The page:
Payment for order flow

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Payment for Order Flow is the practice by some exchanges or market makers of paying a broker's firm for routing its customers' orders to them. It is a way to attract orders from brokers. Generally the amount paid is a penny or more per share. Payment for order flow is one of the ways a brokerage firm can make money from executing customers' trades. The firm can also make money by internalizing orders.

Payment for order flow also allows a smaller brokerage, which can't handle thousands of orders at a time, to send orders to another firm to be bundled with other orders for execution. This helps the brokerage firms keep their costs lower.[1]

Upon opening a new account, as well as annually, firms must inform their customers in writing whether they receive payment for order flow and, if so, a detailed description of the type of payments. Firms must also disclose on trade confirmations whether they receive payment for order flow and that customers can make a written request to find out the source and type of the payment for that particular transaction.[2] The big market makers pay hundreds of millions of dollars a year to retail brokers for their order flows.[3]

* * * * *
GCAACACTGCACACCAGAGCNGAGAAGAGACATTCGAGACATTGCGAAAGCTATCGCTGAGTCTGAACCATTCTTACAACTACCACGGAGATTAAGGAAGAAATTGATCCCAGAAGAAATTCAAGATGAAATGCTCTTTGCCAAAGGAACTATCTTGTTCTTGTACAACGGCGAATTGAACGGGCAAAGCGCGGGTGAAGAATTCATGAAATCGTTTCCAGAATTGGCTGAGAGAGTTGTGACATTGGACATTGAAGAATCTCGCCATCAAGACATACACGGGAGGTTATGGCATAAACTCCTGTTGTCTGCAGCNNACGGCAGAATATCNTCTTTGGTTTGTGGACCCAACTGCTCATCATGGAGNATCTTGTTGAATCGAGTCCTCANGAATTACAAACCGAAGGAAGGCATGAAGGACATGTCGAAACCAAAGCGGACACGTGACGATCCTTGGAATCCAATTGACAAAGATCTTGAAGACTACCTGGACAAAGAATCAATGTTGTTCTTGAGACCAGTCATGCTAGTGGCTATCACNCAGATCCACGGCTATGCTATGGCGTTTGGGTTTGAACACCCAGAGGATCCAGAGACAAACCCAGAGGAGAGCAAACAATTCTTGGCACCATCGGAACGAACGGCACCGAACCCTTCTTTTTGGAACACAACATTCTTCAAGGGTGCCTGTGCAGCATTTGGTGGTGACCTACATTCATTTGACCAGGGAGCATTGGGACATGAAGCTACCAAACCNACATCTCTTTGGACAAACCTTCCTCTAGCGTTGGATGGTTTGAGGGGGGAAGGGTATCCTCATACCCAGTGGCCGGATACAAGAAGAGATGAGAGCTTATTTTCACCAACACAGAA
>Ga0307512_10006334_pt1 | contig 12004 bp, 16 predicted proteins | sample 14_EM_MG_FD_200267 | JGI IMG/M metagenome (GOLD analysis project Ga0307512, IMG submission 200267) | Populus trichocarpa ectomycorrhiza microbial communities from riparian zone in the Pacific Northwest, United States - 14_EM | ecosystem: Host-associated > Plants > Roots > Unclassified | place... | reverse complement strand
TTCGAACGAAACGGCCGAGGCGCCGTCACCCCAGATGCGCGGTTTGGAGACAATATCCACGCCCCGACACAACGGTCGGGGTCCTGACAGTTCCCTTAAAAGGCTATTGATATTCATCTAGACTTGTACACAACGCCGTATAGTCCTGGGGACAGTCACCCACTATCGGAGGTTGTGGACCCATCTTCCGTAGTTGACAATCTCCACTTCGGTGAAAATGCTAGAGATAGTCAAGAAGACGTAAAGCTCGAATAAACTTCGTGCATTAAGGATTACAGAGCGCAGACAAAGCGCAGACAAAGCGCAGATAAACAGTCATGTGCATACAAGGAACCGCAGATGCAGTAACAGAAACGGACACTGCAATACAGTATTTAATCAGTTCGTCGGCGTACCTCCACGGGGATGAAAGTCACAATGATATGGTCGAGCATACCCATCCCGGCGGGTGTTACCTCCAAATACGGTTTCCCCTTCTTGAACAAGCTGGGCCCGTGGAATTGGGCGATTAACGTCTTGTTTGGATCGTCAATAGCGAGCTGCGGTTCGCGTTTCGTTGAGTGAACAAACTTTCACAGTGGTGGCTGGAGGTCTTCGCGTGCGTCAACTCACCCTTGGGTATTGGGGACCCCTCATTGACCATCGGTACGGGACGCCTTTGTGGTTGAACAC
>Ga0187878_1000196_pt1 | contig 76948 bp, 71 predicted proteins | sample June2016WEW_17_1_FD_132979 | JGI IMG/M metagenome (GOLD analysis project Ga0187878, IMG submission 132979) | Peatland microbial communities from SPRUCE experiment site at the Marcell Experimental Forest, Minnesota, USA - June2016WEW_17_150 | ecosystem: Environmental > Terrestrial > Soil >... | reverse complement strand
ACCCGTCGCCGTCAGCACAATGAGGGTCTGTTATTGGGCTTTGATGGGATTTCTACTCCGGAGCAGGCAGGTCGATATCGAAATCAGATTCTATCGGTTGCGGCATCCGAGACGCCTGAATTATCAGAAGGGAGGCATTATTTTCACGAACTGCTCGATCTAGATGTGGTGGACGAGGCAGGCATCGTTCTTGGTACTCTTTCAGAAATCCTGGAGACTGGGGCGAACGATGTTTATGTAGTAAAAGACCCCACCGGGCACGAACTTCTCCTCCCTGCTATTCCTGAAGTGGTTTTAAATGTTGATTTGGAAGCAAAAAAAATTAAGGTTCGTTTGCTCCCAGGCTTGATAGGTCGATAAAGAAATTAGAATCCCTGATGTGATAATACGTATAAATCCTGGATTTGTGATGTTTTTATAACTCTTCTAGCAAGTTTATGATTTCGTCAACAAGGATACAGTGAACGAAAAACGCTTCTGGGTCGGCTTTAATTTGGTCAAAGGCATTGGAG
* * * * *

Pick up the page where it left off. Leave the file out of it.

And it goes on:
Order-flow payments subsidize the commission-free trading that became the norm with U.S. retail brokers. However, they are banned in Canada and the U.K. out of concern that the payments discourage brokers from obtaining the best trades for their customers (best execution), and the practice of PFOF has always been controversial. During the late 1990s, the waning days of fractional pricing, some firms that offered zero-commission trades routed orders to market makers that did not keep investors’ best interests in mind. Traders discovered that some of their "free" trades were costing them quite a bit because they weren’t getting the best price at the time the order was executed. The SEC studied the issue in-depth, focusing on options. It found, among other things, that the proliferation of options exchanges and the additional competition for order execution narrowed the spreads, but that "by some measures these improvements have been muted with the spread of payment for order flow and internalization.” The SEC nevertheless allowed to practice to continue, partly because of its role in fostering competition and limiting the market power of exchanges.[4]

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